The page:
Effective Interviewing Guide
Analyze the job qualifications
The first step prior to the interview is to analyze the job qualifications and develop accomplishment stories from your background to show how you fit. Use the job description and contacts such as GSM alums to gather information on the position. To show how your background fits:
- Identify corresponding work experience, projects, or classes that demonstrates the required skill.
- Use accomplishment statements to express the experience in positive, concise and results-oriented terms.
- If you cannot locate a specific position description prior to the interview, identify more general skills and qualifications and present your background in those terms.
- If you don’t have a position description, early in the interview, ask the interviewer, “What qualifications are you looking for in this position?” Then present appropriate examples from your background.
Preparing Accomplishments for Interviews
An accomplishment is a concise statement outlining how you have utilized you solved a problem to accomplish a positive result. Use the following criteria to brainstorm for situations where you demonstrated accomplishments:
- Your performance exceeded past performance
- Equal results were achieved with fewer resources
- Potential problem issues were resolved with little or no increase in time or money
- Saved or made money for the organization
- Something new was achieved for the first time
- Things were made easier, simpler or were done more quickly
- Added new systems/methods which improved service/product quality
Use this three step process for writing accomplishments*:
- Identify the problem, situation/task or challenge you were confronted with.
- Outline the main action you took to solve the problem/meet the challenge.
- Determine the positive benefit you realize and express the results in quantifiable terms whenever possible.
*Keep the STAR acronym in mind (Situation/Task-Action-Result)
Compose a wide variety of accomplishment statements to handle your interviewer’s questions.
Mock Interviews with Executives
One of the most effective ways the GSM helps students to prepare for interviewing is through our Mock Interview Program.
To enhance preparation for the job market, the School requires that all students participate in a videotaped mock interview with one of many volunteer executives from both the public and private sectors. This program gives students a unique chance to meet top executives in a one-on-one situation, as well as dramatically improve their interview skills.
Research the company
In addition to analyzing the job qualifications, make sure you have researched the company beyond the annual report and recruiting literature. Try these resources for company research:
- Company’s Web site
- Wet Feet Press – www.wetfeet.com/university/ucdavisgsm – Produces high quality research reports specifically for MBAs on high-tech, consulting and finance firms.
- Edgar – http://www.sec.gov/edgarhp.htm – The Securities and Exchange Commission’s database which includes SEC filings by any publicly traded company.
- WSJ Online, Briefing Books – Background information, financial and stock performance data, recent news and press releases.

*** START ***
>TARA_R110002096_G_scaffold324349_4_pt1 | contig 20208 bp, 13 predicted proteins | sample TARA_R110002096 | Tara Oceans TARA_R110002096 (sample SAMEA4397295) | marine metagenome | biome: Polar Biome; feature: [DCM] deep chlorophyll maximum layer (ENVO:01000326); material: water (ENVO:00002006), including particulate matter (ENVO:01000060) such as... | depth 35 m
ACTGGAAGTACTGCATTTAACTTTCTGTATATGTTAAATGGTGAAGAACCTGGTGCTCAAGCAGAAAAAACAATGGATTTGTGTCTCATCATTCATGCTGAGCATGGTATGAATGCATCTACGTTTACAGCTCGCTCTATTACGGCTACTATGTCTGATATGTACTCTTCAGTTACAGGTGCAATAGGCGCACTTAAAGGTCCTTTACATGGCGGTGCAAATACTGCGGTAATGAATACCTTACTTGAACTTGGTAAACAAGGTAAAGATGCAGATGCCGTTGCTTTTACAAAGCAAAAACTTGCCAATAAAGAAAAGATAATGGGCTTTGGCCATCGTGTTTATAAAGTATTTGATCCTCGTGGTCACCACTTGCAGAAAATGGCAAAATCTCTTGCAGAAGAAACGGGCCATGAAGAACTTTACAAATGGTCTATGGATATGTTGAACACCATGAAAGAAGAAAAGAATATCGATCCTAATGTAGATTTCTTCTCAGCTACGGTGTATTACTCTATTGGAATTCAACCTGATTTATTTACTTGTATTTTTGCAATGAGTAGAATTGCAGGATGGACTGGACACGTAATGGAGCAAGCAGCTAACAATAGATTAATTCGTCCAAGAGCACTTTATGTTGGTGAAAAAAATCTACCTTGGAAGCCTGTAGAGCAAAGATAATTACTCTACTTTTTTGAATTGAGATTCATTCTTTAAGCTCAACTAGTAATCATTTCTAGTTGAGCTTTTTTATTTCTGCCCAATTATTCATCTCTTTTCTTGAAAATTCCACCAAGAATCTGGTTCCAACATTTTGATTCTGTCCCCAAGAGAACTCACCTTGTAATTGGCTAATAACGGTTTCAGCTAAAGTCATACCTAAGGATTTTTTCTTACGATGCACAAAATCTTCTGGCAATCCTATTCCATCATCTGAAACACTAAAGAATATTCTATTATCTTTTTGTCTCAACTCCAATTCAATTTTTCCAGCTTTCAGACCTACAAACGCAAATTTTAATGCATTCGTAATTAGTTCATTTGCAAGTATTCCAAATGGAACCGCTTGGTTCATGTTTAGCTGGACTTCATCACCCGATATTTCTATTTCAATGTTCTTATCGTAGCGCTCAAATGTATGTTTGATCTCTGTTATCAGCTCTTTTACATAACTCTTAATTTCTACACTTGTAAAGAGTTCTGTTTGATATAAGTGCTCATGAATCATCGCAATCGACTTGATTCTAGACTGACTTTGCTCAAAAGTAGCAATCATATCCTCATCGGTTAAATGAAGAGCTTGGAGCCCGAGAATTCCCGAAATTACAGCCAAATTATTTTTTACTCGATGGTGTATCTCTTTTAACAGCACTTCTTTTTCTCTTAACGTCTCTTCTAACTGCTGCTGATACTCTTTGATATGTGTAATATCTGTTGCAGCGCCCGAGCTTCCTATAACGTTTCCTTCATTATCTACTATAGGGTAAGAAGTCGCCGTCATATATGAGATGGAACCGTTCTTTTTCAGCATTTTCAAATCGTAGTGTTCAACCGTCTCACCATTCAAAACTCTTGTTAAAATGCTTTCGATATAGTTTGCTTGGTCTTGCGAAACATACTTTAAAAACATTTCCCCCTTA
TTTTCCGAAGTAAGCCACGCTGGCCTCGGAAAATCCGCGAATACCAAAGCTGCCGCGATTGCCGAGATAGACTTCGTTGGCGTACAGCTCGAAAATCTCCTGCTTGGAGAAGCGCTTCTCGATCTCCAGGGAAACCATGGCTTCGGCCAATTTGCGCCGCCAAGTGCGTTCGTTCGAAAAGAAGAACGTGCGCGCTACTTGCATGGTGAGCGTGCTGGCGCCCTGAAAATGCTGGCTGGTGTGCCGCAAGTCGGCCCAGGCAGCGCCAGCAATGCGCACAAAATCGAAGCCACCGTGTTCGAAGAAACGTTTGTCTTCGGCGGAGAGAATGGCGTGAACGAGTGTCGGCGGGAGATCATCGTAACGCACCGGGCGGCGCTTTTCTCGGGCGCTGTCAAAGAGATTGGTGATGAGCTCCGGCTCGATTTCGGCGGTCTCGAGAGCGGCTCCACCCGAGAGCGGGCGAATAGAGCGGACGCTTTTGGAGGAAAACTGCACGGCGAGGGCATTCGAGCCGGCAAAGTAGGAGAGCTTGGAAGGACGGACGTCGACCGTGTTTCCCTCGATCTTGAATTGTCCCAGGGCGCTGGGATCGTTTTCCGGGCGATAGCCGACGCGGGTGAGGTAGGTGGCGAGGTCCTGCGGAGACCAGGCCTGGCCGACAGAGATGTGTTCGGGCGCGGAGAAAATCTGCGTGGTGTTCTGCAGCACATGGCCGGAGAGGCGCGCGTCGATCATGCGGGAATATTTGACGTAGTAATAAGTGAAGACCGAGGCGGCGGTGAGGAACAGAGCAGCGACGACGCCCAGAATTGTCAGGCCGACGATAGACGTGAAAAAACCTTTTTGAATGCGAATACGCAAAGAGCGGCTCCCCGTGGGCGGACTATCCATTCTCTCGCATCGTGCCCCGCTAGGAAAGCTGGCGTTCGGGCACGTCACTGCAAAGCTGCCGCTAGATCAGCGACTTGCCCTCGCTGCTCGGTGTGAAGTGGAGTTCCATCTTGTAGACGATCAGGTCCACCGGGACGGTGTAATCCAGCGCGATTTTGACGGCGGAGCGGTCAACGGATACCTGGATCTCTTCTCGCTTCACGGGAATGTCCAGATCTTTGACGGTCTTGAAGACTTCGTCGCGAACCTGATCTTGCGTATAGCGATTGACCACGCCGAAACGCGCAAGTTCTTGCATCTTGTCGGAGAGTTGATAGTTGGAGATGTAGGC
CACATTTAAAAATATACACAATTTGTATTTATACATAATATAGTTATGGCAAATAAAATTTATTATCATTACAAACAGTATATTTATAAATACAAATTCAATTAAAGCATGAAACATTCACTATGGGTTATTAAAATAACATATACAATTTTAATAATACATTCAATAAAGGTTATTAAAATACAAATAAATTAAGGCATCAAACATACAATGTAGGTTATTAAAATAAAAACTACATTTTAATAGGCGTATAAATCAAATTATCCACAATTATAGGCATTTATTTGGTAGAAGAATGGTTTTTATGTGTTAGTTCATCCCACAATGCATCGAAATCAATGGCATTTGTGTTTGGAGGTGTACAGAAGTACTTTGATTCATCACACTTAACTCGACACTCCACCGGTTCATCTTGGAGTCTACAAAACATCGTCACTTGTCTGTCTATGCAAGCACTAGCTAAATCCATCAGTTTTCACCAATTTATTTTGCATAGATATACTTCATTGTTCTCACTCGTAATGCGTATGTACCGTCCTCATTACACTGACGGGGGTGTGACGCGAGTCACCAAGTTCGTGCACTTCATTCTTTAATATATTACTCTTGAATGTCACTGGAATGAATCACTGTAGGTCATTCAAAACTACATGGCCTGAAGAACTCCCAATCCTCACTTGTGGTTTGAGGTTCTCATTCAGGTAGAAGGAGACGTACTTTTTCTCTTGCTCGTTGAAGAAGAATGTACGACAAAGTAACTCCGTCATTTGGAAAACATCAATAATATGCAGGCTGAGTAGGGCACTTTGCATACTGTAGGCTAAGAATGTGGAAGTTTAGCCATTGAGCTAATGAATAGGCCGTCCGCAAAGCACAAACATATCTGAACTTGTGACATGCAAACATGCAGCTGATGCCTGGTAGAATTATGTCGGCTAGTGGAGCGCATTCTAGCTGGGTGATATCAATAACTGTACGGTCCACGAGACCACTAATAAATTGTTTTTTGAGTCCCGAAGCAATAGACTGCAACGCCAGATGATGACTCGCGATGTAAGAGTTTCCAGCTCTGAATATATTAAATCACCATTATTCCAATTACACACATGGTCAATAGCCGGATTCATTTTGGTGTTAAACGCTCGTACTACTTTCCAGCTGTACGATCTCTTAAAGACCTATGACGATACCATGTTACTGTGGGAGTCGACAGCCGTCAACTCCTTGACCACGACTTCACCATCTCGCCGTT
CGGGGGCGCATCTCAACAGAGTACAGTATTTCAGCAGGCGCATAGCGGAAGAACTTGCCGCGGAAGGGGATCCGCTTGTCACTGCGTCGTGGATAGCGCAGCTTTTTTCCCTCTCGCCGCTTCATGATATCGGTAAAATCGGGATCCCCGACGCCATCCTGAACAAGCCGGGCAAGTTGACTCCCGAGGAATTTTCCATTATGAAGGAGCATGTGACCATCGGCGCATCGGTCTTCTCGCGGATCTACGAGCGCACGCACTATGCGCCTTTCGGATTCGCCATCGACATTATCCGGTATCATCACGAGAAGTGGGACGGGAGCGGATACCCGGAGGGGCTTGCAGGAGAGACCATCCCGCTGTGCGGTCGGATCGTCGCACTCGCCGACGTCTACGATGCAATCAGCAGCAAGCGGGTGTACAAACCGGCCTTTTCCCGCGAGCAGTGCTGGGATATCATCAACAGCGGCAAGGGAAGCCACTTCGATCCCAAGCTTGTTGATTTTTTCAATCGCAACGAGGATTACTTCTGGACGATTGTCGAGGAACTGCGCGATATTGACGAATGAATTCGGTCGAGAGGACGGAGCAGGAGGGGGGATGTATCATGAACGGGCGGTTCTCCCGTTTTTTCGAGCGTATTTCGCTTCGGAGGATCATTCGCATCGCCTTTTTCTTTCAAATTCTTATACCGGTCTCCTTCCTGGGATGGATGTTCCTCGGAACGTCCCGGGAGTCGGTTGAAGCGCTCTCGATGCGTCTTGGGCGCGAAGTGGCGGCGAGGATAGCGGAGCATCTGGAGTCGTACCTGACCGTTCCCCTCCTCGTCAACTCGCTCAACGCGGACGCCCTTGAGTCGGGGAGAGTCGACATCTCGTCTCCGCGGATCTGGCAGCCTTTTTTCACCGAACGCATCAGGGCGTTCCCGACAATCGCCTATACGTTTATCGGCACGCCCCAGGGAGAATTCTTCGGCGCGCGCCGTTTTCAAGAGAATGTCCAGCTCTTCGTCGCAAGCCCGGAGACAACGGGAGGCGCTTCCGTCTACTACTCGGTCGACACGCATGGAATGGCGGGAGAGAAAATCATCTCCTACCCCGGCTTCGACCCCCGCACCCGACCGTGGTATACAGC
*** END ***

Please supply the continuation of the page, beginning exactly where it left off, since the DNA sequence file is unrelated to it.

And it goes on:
- GSM Internet Guide to Career Research
For each interview you should prepare a series of questions to demonstrate your interest, enthusiasm and knowledge of the company. Here are some tips in preparing your questions:
- Be sensitive to time pressures by focusing on only the most relevant questions in the first interview.
- Begin your questioning in the first half of the interview.
- Questions should be sincere (not staged)
- Show that you have investigated the company and job.
- Don’t ask questions easily answered in the job description or corporate literature.
- The more specific your questions, the better.
- If interviewing with a functional manager, explore his/her career path.
- Stay away form salary, benefits, vacations, etc.
- Query about recent news items, stock performance, etc.
- Establish the next step in the recruiting process.
Sample Questions for You to Ask
- I read in the Wall Street Journal that your company was…How will this effect …?
- Where did the person who most recently held this position go?
- What are some objectives you would like accomplished by the new person in this job? What is most pressing?
- What are some of your longer-term objectives?
- What freedom would I have in determining my work objectives, deadlines, and methods of measurement?
- What kind of support does this position receive in terms of people and finances?
- What are some of the more difficult problems facing someone in this position? How do you think these could best be handled? Where could a person go who is successful in this position and within what time frame?
- Where do you see the company (or function) going in the next few years?
- How is one judged? What accounts for success?
- You’ve achieved a great deal in this organization. What is your background? What was your career path? What do you find the greatest advantages of working for the organization? How would you describe you own management style?
- How do you win support from top management?
- What are the most important traits you look for in a subordinate?
- How do you like your people to communicate with you? (Orally, in writing, informally, in meetings, only when necessary?)